Death, Dearie

 

Red berries on a dead branch, how Ezra Pound!

No one will ever accuse you of humor who hasn’t seen your poems.

The first time I laughed at you, I mean really laughed, I was 17 and dying, as per our mutual plan, and I hiked up my hospital gown, tottered to a window, and far below, in the twilight, three Boy Scouts lowered the flag with solemnity, for that was their voluntary assignment, taking down the Stars and Stripes on the wide dark lawn of the psychiatric unit, and they had no idea how foolish they looked, honoring you in their earnest overgrown schoolboy uniforms and I knew you were laughing.

My room mate was an old man from the Ukraine who spoke no English. He spent a lot of time weeping in bed. Sometimes he’d address me with urgency, and raise his gown and show me his scars. Of course I assumed you were laughing. Assumption is your surname. Windows yellow in winter are your icons. Behind them, the sick, both old and young, and water glasses, pencils, worn rag dolls, timorous mantle clocks.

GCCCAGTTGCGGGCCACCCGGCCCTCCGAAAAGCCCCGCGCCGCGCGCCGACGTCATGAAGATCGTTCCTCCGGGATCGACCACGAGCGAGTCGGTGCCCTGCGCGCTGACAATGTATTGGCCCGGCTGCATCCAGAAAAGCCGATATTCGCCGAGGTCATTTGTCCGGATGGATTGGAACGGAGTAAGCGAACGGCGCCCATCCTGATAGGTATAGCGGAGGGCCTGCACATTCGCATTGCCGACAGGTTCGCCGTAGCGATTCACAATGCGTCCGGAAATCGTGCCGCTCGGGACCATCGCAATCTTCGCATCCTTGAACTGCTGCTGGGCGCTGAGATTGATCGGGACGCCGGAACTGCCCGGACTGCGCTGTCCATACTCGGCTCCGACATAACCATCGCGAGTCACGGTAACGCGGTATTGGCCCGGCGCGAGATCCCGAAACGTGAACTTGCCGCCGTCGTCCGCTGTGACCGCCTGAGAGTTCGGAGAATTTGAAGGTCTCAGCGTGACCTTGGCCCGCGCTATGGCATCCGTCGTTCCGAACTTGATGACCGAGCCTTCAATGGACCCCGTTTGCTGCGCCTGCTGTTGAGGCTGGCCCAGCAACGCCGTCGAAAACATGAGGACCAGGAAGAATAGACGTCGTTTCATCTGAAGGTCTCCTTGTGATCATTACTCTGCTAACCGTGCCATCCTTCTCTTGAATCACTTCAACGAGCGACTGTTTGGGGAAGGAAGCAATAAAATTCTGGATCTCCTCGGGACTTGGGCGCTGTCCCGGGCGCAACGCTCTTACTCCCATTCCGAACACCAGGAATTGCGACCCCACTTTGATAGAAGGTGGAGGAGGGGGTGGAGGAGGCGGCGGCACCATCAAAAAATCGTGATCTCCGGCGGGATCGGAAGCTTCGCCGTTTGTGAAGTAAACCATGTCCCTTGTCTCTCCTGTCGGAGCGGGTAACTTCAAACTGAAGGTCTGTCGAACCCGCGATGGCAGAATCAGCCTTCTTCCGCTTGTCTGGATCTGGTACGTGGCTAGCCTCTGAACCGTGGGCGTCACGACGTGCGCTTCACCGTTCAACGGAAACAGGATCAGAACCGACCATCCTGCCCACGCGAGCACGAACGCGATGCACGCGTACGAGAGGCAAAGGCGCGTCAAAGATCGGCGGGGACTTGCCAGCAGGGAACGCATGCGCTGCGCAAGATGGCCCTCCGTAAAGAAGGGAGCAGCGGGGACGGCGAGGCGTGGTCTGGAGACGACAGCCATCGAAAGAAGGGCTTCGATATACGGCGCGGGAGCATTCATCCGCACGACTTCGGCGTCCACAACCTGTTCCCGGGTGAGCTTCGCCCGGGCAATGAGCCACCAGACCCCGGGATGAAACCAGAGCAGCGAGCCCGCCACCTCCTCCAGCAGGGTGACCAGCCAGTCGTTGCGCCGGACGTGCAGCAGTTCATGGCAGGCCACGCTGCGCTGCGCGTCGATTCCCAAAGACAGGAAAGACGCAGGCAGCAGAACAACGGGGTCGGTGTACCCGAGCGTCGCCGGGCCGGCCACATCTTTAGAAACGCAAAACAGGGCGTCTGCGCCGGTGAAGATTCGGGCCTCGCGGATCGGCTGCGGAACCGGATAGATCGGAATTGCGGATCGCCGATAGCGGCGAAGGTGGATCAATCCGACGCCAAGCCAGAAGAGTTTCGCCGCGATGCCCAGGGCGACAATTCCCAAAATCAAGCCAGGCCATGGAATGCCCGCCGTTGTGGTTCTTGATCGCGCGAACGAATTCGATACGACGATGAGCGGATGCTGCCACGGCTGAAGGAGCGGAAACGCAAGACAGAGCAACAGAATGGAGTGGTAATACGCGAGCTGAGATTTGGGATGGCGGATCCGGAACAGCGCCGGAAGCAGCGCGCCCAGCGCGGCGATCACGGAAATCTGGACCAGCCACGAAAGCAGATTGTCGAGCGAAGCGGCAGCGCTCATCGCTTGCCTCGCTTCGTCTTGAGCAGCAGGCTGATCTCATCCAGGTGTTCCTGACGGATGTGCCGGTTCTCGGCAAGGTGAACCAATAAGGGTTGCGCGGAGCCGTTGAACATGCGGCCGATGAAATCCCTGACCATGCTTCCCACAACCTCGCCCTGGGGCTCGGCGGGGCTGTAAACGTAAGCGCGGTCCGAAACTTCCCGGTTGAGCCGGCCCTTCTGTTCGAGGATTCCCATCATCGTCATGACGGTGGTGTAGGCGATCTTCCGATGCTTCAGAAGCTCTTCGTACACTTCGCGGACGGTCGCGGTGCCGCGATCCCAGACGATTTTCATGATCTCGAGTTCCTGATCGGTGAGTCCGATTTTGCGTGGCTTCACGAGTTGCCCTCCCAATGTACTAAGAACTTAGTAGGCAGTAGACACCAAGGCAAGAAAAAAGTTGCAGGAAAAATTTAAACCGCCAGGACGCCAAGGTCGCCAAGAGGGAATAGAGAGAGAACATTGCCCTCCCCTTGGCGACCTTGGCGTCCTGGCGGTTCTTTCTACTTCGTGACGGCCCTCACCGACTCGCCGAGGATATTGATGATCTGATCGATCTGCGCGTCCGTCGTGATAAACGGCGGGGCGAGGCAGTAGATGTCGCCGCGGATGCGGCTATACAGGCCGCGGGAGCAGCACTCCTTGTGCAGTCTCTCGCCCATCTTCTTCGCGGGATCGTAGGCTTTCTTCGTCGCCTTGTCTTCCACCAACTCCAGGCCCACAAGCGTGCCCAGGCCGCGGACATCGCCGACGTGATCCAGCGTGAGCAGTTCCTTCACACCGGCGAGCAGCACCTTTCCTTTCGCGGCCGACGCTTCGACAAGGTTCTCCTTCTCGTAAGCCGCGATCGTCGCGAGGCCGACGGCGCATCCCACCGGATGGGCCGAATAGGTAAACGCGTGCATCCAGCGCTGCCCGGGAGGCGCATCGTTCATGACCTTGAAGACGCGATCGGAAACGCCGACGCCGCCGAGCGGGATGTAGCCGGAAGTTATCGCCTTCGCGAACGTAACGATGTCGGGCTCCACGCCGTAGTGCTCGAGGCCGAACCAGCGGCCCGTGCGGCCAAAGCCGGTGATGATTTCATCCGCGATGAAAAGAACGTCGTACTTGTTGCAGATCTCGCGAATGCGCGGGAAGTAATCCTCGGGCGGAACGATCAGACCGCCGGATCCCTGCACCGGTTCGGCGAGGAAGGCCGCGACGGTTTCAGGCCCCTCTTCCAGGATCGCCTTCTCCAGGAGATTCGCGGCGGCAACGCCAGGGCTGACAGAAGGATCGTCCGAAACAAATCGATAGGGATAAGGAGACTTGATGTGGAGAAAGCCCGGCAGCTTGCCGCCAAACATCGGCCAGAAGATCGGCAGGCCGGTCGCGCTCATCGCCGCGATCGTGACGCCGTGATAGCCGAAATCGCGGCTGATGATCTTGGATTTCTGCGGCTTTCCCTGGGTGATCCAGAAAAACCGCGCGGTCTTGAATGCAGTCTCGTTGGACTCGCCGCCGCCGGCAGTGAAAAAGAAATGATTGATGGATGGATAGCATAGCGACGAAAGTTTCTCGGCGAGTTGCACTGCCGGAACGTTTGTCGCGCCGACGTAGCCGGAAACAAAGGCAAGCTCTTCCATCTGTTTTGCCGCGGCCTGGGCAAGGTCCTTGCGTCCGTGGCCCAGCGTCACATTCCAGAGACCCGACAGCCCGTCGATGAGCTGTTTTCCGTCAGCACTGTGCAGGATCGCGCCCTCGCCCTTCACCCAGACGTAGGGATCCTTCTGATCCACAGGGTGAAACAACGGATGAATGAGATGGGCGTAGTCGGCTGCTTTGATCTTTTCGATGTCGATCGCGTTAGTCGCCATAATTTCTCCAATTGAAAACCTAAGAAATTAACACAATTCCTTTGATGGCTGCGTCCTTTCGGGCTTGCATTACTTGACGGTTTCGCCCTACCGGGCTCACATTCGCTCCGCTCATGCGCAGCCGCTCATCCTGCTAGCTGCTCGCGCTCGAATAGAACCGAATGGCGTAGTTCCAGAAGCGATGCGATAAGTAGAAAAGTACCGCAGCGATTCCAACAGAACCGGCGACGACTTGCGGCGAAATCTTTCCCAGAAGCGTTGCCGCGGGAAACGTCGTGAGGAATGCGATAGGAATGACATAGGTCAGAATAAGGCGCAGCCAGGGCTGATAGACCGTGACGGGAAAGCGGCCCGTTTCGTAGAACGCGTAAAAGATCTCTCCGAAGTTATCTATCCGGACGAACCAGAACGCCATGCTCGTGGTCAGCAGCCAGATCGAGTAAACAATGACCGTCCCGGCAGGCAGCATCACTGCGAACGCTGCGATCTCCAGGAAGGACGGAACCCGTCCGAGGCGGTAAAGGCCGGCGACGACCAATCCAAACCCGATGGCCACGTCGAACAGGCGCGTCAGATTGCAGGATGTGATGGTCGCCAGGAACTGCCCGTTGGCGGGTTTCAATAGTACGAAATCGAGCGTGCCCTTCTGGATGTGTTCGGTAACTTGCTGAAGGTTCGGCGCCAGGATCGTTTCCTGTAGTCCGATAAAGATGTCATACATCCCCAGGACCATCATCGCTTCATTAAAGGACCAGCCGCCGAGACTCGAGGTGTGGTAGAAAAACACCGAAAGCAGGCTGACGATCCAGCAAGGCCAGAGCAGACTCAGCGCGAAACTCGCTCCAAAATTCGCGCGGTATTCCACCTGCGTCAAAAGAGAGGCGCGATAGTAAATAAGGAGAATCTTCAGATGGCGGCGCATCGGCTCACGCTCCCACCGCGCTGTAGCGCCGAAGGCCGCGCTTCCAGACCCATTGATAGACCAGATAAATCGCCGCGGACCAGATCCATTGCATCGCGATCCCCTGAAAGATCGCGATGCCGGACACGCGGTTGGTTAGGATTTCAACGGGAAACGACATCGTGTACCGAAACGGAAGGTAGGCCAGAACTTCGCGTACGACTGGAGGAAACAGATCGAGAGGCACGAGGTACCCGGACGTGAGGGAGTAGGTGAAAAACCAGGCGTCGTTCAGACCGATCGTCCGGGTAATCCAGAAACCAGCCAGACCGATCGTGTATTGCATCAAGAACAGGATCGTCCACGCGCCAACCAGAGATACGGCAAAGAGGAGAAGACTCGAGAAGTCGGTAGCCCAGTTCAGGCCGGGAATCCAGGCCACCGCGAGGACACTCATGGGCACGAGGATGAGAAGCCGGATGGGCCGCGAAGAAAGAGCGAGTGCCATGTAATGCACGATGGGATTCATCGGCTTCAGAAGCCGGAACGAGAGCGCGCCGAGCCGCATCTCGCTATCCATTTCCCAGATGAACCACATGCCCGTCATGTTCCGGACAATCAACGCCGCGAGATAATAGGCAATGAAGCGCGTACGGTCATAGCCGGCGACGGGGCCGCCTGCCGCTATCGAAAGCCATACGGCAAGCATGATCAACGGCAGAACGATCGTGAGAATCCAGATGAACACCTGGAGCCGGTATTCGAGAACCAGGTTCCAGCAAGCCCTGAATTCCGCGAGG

“The meaning of life is that it stops.” (Franz Kafka)

Do you feel powerless? Stopping life over and over suggests fatigue if nothing else.

You have so little my friend. The row boat, filled with water, rots on the sand.

Oh I saw your humor alright. Feathers floating there.